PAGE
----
As the new year looms and the holiday season comes to a close, we’ve all had our share of wrapping gifts that were complicated in shape, sometimes with numerous angles that poked out all over the place, or with rounded edges that made the thoughtful presentation of a gift equally challenging.
Most of us do our best, but unless we are wrapping specialists, some areas are impossible to encompass neatly, with the finished product bearing an overall slightly sloppy look. This problem could be equated to what it’s like trying to 3D scan an object with a more challenging shape, sometimes resulting in data that is damaged, with blind spots that are difficult to manage.
Often it takes two or more motivated teams coming together to solve a problem. While innovators have been working to create technology that can offer competent 3D scanning, and it certainly exists, Artec Group and a team of international researchers have put together their own high performance technological team in the form of a specialized 3D scanner and program that can manipulate robotics to perform total scans of objects that require uncommon attention to detail.
Artec Group, headquartered in Luxembourg, is comprised of experts who specialize in 3D scanning and processing involving surfaces, as well as face recognition. With the Artec Spider, they have created what they announce to be “the first handheld 3D scanner for CAD applications.” It’s meant to thoroughly scan items with extremely intricate shapes — in full color.
Collaborating with engineers from the Visual Computing Research Center, Tel-Aviv University, the Memorial University of Newfoundland, the University of Konstanz, and Shandong University, a new system has been created by using the Artec Spider in tandem with the research group’s PR2 robot. The PR2, boasting a humanistic look and sense of movement, holds the Artec in its ‘hand’ and puts it to use, rapidly scanning the most detailed and ornate objects from every angle. The double system captures 7.5 frames per second and processes 1 million points per second, meaning it gets the job done more expediently than a laser printer, and requires no post-processing.
The researchers found that the Artec Spider worked best with the PR2 in terms of high resolution and extreme accuracy regarding edges and miniature parts. In a completely automated scanning system, the PR2 is able to respond to analysis and data from the Artec Spider, moving it and the object strategically and precisely as instructed to complete comprehensive scanning. At each viewpoint, it takes a snapshot, which is merged with the last picture, until a whole object is completed.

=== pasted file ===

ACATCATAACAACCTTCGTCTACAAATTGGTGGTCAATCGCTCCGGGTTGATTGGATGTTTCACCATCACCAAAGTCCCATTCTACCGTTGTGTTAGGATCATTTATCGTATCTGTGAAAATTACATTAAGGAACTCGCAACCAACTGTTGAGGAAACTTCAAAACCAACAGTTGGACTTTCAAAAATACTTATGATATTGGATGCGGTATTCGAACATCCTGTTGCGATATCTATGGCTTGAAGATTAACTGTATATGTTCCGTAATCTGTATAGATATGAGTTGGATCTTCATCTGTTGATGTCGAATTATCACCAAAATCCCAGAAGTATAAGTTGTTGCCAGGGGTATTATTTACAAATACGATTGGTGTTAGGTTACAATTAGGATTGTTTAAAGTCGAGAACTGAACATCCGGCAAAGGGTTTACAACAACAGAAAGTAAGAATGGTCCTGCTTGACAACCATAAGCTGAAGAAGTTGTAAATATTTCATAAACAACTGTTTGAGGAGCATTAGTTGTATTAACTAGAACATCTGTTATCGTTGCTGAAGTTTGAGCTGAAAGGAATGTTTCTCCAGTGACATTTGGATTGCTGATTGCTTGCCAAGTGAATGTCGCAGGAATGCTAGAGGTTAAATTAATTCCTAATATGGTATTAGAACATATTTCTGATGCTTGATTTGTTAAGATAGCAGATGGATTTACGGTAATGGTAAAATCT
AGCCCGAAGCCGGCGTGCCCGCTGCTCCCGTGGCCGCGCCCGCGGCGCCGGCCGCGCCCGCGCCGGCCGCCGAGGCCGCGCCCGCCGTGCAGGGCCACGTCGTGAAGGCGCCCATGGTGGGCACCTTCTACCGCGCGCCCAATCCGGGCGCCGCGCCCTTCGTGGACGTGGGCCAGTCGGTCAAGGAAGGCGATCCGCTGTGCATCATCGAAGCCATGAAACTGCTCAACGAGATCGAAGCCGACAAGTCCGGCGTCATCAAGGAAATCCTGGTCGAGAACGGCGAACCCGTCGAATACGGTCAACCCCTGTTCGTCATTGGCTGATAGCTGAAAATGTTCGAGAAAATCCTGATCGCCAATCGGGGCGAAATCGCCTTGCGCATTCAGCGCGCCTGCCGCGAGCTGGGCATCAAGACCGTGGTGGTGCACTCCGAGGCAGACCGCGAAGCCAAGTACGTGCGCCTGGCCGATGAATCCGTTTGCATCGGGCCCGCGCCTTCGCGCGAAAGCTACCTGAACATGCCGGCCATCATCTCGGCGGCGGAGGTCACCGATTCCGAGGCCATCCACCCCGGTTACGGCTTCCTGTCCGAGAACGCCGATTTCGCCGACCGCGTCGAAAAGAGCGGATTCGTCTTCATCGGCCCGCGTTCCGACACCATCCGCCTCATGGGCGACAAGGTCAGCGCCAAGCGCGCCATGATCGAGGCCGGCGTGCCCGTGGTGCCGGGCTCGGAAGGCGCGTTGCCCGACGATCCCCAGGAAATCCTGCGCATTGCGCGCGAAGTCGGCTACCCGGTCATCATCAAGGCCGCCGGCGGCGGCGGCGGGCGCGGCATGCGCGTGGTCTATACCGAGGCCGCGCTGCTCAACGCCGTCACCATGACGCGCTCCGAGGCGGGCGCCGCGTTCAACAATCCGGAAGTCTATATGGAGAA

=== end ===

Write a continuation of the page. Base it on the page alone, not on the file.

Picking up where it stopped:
Artec’s Scanning SDK is responsible for the program running the Spider, which is able to make a “confidence map” that eliminates challenges with blind spots, recognizing the areas where more scanning is necessary to collect all the data. With the programming from Artec’s Scanning SDK, the system understands when total scanning is complete. During complete testing of Artek’s Scanning SDK, the Artec Spider, and the PR2 working together, researchers concluded that the algorithms responsible for visibility and boundaries were excellent, as well as algorithms regarding rounded edges and density.
While there is always talk about automation eliminating much needed human jobs, often new robots are created for new tasks that simply never could have been done otherwise, and are making changes that transform our world in almost every capacity from the most serious of areas like the medical industry — to the engineer and design sectors, where robotics accentuate the jobs of many professionals.
What impact do you think the combination of robotics and scanning will have on the 3D printing industry? Have you tried to create anything like this, or used a similar system? Tell us about it in the Unrivaled 3D Scanning forum at 3DPB.com.
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